by: Elena Blackmore on April 13th, 2015 | 1 Comment »
Could society be rebuilt around understanding and compassion instead of shame? The effects would be revolutionary.
Though it creates vicious cycles that stifle creativity, shame is piled onto those perceived as undeserving of social support programs while consumerist advertising bolsters a "not-enough" mentality. Credit: uldissprogis.com.
The binary rhetoric that currently surrounds the welfare state reflects a deep moral narrative with a crippling social impact. ‘Strivers’ and ‘skivers’ are two sides of the same coin. That coin is shame.
One side represents the deserving, and the other side the undeserving. Rachel Reeves, the UK Shadow Work & Pensions Secretary, recently said that: “We [the Labour Party] are not the party of people on benefits.” She faced some criticism for these words, but these are messages we hear daily, from government and opposition alike.
We’re here for hard-working families. We’re here for the taxpayer.
In this narrative, employment equals worth, while unemployment casts you into the world of the untouchables.
Economic policies are created around this notion of worth. Unemployment must be a choice — you’re shirking — so let’s coax you out of it. You don’t need benefits in your first week of unemployment since you should be looking for work. We’ll put sanctions on you if you’re unemployed for too long.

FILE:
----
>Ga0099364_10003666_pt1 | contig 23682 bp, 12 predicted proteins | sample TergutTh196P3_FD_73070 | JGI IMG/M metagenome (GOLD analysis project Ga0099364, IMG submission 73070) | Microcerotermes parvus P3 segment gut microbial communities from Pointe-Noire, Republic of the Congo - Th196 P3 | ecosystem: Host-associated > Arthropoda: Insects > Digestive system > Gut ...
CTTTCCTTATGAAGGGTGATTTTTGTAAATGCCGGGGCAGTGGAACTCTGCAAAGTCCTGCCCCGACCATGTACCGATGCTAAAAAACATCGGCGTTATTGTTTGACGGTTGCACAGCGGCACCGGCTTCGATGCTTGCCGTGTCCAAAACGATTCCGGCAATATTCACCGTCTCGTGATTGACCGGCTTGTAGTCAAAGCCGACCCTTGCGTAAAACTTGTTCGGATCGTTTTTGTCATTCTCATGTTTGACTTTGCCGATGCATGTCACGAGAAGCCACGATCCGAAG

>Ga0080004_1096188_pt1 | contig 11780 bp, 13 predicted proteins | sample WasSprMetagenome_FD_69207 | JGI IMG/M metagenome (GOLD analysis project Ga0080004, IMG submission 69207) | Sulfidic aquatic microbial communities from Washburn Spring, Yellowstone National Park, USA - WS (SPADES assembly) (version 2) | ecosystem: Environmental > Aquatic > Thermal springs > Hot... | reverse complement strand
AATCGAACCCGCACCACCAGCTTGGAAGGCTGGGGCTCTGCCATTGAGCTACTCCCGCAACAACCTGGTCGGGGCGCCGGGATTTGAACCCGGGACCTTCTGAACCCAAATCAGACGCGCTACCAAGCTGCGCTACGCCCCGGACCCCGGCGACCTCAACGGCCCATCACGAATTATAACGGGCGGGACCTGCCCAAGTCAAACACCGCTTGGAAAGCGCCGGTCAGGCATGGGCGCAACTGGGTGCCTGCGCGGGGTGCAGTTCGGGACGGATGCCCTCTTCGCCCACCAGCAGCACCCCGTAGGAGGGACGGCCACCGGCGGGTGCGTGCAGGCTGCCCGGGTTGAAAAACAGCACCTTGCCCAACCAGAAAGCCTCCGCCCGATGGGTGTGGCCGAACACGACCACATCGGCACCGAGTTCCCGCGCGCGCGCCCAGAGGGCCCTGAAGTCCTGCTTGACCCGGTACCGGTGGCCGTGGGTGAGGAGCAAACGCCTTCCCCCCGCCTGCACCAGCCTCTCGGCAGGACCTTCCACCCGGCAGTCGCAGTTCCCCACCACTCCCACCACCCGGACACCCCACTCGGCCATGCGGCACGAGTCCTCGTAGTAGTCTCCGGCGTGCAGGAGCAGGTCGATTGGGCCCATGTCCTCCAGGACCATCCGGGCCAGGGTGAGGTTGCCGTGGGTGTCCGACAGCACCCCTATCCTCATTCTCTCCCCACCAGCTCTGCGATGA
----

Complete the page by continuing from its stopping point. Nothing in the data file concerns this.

Shame on you for being unemployed.
“I would like nothing better than to see you die, Mr. McKinney. However, this is the time to begin the healing process. To show mercy to someone who refused to show any mercy. Mr. McKinney, I am going to grant you life, as hard as it is for me to do so, because of Matthew.”
Thus, Dennis Shepard, speaking for himself and his wife Judy during a heart-wrenching and nearly unbearable emotional court-room speech to one of his son Matthew’s convicted murders, Aaron McKinney, 22, spared both McKinney and his accomplice, Russell Henderson, 21, of the death penalty. As he spoke, his voice often breaking as he wiped tears streaming down his face and falling to the floor, the sound of weeping throughout the courtroom including men and women in the jury box, Dennis Shepard called his 21-year old son his hero, and he talked of Matthew’s special gift for reaching out and helping others.
by: Jerry Ashton on April 11th, 2015 | No Comments »
If the very compelling speakers at a recent industry workshop for the AFP (Association of Fundraising Professionals) have their way, not-for-profits would find themselves equal to — if not superior to — the “for-profits” with whom they compete for resources.
The keynote speaker and author, Lynne Twist, offers up a positive re-naming for this industry — “Social Profit.” Equally persuasive was guest speaker, Harvard grad Jennifer Craig, who offered “For Purpose” as a better description.
Let’s think about this.
Exactly why are “non-profits” considered second-tier? Why should a “corporate” business card trump one that reads “non-profit?” Why are (relatively speaking) so fewer dollars directed to social good than to commerce and industry?